When it comes to giving, JoAnn Eiring is a tough act to follow.
In June 2016, the municipal judge in the town of Brookfield donated a kidney to her good friend and Milwaukee Municipal Court Judge Derek Mosley, saving him from renal failure.
In 2012, Eiring began helping a high school student, Jasmin, who is now a sophomore at the University of Wisconsin-Madison. With Eiring’s guidance, Jasmin became the first in her family to graduate from high school and college.
And on top of that, Eiring has spent her entire career working in the state’s court system. Currently, she juggles her role as a municipal judge and running the adult pretrial services program in Waukesha County for Wisconsin Community Services.
“It’s really good because it makes me totally well-rounded,” she said. “One job complements the other. I see it from the defendant’s side, the court’s side, the prosecutor’s side and the defense attorney’s side.”
Eiring says her first boss at Wisconsin Community Services, Jill Fuller, has provided the inspiration for much of Eiring’s work.
“She was a very strong, independent woman and very smart,” Eiring said. “She was non-judgmental about anything and good at explaining.”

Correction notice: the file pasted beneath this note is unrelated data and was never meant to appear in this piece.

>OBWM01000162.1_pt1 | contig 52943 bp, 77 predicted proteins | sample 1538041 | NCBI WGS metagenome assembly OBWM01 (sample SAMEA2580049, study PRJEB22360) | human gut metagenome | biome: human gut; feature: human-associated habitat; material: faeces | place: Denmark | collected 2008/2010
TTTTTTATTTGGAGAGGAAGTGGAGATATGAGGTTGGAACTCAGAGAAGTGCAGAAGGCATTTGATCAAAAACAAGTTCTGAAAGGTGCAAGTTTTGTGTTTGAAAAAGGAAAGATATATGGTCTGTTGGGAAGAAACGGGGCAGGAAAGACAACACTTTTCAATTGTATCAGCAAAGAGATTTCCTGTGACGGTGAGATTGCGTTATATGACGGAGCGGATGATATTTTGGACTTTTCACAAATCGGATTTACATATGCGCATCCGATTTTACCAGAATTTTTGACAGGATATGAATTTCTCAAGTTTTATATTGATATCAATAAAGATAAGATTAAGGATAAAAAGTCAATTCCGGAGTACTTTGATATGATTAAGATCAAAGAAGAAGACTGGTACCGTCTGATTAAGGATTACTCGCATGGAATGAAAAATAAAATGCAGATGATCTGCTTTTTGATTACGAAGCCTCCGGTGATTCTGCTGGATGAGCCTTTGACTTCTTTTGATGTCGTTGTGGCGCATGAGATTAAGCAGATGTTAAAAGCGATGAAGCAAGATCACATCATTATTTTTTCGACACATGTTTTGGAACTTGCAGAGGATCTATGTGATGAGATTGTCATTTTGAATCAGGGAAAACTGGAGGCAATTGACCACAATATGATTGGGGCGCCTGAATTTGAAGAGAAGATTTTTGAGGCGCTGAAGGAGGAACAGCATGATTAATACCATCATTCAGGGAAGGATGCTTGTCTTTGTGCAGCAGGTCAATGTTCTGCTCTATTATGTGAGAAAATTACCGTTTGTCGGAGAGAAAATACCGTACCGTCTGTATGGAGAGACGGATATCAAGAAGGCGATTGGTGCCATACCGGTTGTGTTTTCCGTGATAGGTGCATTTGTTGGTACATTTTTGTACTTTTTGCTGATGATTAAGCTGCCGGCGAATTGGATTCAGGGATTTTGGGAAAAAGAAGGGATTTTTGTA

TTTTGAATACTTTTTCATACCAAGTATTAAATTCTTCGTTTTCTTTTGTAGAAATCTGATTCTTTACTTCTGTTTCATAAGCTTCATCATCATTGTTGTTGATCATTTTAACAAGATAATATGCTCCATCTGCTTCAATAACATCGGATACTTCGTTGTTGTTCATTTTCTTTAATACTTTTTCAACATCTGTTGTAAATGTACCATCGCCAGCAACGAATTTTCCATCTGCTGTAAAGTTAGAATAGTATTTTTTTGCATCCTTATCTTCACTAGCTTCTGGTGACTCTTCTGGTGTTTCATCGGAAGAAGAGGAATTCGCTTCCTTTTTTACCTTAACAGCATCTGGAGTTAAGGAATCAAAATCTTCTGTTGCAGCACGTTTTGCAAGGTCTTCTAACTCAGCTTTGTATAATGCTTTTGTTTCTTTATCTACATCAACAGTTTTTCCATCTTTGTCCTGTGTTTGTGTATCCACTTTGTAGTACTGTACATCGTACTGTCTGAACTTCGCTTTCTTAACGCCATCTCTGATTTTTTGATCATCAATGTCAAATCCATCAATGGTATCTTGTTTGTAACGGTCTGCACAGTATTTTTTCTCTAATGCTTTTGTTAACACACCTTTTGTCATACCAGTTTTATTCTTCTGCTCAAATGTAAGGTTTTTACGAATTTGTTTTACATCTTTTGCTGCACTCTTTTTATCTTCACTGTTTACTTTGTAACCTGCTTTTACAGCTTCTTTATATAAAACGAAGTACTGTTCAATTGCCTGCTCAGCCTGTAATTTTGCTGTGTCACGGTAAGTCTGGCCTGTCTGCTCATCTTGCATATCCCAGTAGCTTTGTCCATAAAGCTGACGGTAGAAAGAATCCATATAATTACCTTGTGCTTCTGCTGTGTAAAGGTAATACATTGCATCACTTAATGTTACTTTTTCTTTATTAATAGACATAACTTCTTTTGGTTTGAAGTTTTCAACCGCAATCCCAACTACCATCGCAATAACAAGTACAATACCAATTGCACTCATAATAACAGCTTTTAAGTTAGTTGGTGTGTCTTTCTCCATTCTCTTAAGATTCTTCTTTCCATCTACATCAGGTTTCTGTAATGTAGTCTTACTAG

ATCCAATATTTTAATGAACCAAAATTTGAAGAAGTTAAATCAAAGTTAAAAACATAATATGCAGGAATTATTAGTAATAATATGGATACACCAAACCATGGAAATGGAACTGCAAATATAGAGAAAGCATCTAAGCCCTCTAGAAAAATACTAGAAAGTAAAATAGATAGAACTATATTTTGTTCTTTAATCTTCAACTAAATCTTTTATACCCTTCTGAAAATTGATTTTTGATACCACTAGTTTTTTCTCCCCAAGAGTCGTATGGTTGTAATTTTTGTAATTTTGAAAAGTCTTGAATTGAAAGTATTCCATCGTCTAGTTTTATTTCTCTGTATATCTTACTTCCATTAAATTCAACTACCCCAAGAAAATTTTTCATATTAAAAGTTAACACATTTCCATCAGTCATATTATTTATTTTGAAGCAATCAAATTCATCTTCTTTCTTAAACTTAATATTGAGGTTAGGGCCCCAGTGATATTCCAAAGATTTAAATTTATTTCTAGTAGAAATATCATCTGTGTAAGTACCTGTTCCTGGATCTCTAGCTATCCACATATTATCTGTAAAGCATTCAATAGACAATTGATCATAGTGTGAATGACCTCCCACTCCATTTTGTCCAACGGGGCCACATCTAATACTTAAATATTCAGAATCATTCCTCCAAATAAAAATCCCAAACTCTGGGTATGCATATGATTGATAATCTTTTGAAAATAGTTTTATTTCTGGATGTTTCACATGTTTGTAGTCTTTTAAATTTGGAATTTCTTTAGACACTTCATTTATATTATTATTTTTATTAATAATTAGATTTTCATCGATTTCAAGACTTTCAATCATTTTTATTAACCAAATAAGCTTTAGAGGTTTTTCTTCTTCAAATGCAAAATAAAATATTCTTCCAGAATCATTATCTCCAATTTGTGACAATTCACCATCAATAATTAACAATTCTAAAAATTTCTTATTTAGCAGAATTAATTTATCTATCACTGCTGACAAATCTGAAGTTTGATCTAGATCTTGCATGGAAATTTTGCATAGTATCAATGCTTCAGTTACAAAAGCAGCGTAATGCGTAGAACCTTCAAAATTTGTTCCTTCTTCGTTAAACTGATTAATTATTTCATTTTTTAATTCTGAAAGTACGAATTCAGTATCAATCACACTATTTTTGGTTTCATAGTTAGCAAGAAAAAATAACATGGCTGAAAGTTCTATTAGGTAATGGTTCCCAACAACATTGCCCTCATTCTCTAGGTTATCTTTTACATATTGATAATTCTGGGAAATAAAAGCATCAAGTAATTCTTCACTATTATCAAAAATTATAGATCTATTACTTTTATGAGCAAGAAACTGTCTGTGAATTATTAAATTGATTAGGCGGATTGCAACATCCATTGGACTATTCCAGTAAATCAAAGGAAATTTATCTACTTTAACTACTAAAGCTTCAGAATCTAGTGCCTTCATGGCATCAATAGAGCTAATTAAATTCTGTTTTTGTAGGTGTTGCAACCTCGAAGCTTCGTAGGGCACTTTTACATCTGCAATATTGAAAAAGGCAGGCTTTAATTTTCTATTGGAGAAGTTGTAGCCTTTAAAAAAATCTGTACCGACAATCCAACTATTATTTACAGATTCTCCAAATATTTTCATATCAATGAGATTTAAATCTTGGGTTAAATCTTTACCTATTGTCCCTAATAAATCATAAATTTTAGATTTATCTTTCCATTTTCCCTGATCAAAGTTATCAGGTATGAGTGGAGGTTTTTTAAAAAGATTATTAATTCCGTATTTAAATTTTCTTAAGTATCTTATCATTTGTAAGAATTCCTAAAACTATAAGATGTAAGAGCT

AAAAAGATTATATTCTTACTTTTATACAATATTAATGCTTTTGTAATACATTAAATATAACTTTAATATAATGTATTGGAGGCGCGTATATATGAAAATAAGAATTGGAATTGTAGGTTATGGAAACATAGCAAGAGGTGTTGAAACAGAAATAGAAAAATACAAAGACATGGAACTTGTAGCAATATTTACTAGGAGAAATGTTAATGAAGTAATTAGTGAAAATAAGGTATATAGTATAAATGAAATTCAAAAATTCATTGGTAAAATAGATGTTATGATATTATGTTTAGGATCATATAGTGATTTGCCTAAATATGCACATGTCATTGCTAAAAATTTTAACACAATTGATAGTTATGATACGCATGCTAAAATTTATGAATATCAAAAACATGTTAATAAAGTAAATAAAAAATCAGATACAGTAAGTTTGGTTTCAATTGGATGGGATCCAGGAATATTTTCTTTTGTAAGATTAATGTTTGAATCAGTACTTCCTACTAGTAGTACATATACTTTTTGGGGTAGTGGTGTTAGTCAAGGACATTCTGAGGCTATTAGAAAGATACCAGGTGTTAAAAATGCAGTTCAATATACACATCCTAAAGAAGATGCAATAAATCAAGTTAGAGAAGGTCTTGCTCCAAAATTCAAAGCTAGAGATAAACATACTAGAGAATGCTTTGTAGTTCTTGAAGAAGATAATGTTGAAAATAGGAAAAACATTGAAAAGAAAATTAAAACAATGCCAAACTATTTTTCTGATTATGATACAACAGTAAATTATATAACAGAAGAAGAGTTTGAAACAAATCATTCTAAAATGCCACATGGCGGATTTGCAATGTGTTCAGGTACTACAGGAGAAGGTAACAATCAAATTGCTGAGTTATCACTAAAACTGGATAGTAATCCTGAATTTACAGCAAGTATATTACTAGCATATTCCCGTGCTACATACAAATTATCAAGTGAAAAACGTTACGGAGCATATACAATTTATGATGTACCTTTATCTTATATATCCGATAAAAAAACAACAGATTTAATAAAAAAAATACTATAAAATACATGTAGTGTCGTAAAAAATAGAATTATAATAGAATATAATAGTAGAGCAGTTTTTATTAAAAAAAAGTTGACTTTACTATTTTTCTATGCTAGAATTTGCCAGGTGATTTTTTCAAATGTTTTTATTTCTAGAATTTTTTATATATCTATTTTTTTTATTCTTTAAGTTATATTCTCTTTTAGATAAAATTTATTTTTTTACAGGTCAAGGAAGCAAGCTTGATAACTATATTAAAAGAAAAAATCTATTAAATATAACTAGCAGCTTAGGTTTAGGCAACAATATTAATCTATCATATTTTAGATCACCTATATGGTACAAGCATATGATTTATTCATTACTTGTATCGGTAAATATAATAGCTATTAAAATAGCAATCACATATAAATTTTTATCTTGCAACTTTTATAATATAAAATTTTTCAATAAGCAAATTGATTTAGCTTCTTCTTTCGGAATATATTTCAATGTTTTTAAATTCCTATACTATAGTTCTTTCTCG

Eiring’s dual roles give her a slightly different perspective than many lawyers and the ability to shape what people experience when they have their first encounter with the state’s court system.
“Most people that come to municipal court, it’s their first touch with the court system, so it’s important that they aren’t frustrated when they walk away,” she said.
The work Eiring has done with Wisconsin Community Services, primarily with defendants, has had a big influence on how she runs her court. Eiring makes sure she goes step by step and explains what’s going on — especially when a sanction for drunken driving is involved.
“I have handouts,” she said. “I make sure everything is in writing so they know what they need to do to avoid losing their license.”
Eiring has been a municipal judge for nearly three decades, holding court two times a month and watching as her caseload has gone from between 2,500 to 3,000 cases a year to as many as 6,000 cases.
“I love working with people,” she said. “I can’t help everyone, but if I can make a difference here and there, it’s priceless.”